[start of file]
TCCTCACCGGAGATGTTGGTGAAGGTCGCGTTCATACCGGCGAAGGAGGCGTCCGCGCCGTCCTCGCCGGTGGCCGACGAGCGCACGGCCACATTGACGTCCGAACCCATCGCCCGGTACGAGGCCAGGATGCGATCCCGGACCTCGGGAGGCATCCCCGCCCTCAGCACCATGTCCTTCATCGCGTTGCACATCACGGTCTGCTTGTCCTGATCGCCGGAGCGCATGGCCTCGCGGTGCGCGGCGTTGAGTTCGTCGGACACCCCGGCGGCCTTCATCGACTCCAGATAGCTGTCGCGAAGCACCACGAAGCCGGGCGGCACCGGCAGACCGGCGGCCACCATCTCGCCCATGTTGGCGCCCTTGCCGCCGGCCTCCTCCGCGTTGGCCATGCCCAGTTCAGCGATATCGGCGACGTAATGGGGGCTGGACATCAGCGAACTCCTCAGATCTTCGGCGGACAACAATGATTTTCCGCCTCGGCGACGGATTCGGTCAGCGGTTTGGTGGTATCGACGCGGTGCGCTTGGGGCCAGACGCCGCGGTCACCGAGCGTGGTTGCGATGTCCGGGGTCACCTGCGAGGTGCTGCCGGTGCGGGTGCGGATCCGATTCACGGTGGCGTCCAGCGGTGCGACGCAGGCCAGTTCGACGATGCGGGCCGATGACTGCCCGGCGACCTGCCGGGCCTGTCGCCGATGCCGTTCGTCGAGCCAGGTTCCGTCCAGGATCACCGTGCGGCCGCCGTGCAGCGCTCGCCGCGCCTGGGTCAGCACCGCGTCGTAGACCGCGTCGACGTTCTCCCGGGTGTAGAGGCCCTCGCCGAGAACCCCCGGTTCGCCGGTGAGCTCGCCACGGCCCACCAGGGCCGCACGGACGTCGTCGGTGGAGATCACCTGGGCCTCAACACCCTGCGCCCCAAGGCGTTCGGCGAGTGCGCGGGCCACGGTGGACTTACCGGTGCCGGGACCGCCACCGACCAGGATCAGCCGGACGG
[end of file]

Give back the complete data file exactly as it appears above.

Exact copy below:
TCCTCACCGGAGATGTTGGTGAAGGTCGCGTTCATACCGGCGAAGGAGGCGTCCGCGCCGTCCTCGCCGGTGGCCGACGAGCGCACGGCCACATTGACGTCCGAACCCATCGCCCGGTACGAGGCCAGGATGCGATCCCGGACCTCGGGAGGCATCCCCGCCCTCAGCACCATGTCCTTCATCGCGTTGCACATCACGGTCTGCTTGTCCTGATCGCCGGAGCGCATGGCCTCGCGGTGCGCGGCGTTGAGTTCGTCGGACACCCCGGCGGCCTTCATCGACTCCAGATAGCTGTCGCGAAGCACCACGAAGCCGGGCGGCACCGGCAGACCGGCGGCCACCATCTCGCCCATGTTGGCGCCCTTGCCGCCGGCCTCCTCCGCGTTGGCCATGCCCAGTTCAGCGATATCGGCGACGTAATGGGGGCTGGACATCAGCGAACTCCTCAGATCTTCGGCGGACAACAATGATTTTCCGCCTCGGCGACGGATTCGGTCAGCGGTTTGGTGGTATCGACGCGGTGCGCTTGGGGCCAGACGCCGCGGTCACCGAGCGTGGTTGCGATGTCCGGGGTCACCTGCGAGGTGCTGCCGGTGCGGGTGCGGATCCGATTCACGGTGGCGTCCAGCGGTGCGACGCAGGCCAGTTCGACGATGCGGGCCGATGACTGCCCGGCGACCTGCCGGGCCTGTCGCCGATGCCGTTCGTCGAGCCAGGTTCCGTCCAGGATCACCGTGCGGCCGCCGTGCAGCGCTCGCCGCGCCTGGGTCAGCACCGCGTCGTAGACCGCGTCGACGTTCTCCCGGGTGTAGAGGCCCTCGCCGAGAACCCCCGGTTCGCCGGTGAGCTCGCCACGGCCCACCAGGGCCGCACGGACGTCGTCGGTGGAGATCACCTGGGCCTCAACACCCTGCGCCCCAAGGCGTTCGGCGAGTGCGCGGGCCACGGTGGACTTACCGGTGCCGGGACCGCCACCGACCAGGATCAGCCGGACGG